One fine morning, in your business/personal mailbox, you see an email from NETFLIX saying “Your Account Has Been Suspended” or an email from your Credit Card company asking to click on a link to change your online access password since it is going to expire in next 6 hours, OR an email appears to be coming from Microsoft saying – “Your mailbox is full” asking to increase the mailbox size by clicking on a link given, so on and so forth. These are all examples of Phishing attacks.

According to analysis by Kaspersky, assaults including data loss risks (phishing and scams/social engineering) dramatically increased in Africa in Q2 2022 compared to the prior quarter. Due to its widespread use, phishing is a potent attack strategy. Malicious users boost their chances of success in their search for the credentials of innocent people by sending out enormous waves of emails in the form of reputable institutions or advertising bogus pages.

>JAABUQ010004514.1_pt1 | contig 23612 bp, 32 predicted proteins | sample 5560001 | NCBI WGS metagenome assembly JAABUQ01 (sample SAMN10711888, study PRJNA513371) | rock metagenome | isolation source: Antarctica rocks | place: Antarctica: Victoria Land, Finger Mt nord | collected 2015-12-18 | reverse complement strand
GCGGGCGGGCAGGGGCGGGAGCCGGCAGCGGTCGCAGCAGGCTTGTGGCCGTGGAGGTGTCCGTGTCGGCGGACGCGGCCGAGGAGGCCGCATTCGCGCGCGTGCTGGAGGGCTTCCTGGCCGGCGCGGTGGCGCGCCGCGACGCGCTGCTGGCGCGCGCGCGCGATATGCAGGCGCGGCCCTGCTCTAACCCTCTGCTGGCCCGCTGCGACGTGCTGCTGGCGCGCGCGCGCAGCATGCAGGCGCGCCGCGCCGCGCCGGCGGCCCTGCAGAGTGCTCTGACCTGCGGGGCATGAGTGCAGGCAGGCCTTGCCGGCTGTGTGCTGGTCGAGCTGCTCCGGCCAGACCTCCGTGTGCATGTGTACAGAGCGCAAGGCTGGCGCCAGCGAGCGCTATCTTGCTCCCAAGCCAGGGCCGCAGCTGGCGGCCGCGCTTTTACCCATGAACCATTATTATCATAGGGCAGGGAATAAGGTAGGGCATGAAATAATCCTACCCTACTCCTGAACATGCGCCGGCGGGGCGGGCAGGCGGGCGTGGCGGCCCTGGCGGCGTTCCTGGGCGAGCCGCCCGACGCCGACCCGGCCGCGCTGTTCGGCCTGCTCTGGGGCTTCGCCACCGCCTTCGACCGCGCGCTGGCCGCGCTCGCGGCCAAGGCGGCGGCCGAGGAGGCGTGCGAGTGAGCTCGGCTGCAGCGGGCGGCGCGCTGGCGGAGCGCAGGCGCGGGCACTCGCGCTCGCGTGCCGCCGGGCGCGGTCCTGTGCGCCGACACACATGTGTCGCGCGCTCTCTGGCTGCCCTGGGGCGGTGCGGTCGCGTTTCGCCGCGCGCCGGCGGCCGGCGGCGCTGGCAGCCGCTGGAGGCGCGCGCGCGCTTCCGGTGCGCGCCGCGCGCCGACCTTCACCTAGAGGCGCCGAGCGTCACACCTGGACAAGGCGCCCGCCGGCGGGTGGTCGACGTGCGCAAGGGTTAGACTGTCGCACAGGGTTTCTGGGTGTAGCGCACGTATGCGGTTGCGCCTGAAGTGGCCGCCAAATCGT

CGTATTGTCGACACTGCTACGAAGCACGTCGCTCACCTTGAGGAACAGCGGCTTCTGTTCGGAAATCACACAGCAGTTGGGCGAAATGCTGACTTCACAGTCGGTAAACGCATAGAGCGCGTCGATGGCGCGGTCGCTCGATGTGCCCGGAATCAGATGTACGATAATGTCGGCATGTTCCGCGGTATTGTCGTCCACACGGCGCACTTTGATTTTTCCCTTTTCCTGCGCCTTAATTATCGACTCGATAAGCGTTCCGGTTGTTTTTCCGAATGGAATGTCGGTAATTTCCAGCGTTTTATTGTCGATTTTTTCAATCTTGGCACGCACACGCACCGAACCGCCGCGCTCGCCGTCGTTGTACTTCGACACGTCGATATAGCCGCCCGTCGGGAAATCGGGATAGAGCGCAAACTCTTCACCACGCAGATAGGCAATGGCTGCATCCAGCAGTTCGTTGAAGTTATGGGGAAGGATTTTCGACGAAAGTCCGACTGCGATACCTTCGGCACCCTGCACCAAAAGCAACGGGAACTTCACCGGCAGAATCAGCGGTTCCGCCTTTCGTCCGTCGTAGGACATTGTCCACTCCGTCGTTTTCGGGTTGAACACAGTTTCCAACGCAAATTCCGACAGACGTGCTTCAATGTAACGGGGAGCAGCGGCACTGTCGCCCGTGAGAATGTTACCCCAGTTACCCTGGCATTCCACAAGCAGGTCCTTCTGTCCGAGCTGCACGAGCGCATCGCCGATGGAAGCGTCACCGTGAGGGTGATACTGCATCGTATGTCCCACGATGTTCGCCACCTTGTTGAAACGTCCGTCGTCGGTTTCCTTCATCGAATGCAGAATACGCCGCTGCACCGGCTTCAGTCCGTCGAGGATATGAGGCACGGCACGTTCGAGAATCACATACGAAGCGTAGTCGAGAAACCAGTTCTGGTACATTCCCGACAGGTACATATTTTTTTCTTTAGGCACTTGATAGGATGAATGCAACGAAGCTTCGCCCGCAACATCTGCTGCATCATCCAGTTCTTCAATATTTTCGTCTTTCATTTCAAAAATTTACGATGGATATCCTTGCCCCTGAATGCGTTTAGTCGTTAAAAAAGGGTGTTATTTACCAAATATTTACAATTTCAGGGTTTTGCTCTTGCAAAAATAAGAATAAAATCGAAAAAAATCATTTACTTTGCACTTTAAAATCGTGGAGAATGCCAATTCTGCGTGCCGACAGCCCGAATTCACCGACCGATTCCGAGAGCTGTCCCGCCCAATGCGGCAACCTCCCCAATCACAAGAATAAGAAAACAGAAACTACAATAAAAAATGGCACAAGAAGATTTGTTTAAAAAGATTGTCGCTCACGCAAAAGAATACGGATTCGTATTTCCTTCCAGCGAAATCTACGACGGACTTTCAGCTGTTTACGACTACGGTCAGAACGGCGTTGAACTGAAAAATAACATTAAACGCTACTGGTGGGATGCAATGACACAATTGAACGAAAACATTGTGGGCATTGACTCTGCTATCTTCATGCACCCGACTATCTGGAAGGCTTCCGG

Kenyan customers have been the most affected in Africa by this form of threat, with 5,098,534 phishing assaults discovered in just three months, a 438% increase from the previous quarter. South Africa came in second with 4,578,216 detections and a growth of 144%, followed by Nigeria with 1,046,136 detections and a growth of 174%. (Ref – Kaspersky).

With Phishing, scammers utilize social engineering, often known as “human hacking,” in a variety of methods and for a variety of objectives to draw unwary people to the website and persuade them into providing personal information.

Phishing attacks come in all shapes and sizes, and unfortunately, there is no silver bullet to stop phishing.

Use this handy acronym to help yourself spot the signs of a phishing email:

P: Promises unbelievable things

H: Harasses you to reply

I: Insists you act now

S: Sense of urgency

H: Hit delete!

Being an IT security professional, I receive emails from my customers when they are in doubt, to check whether the email they received is genuine or not. So always, If in doubt, report it to your IT team and hit delete to make everyone else in the company aware of the phish. Remember, fight against PHISHING starts with you – follow the PHISH acronym above next time you see an unknown email.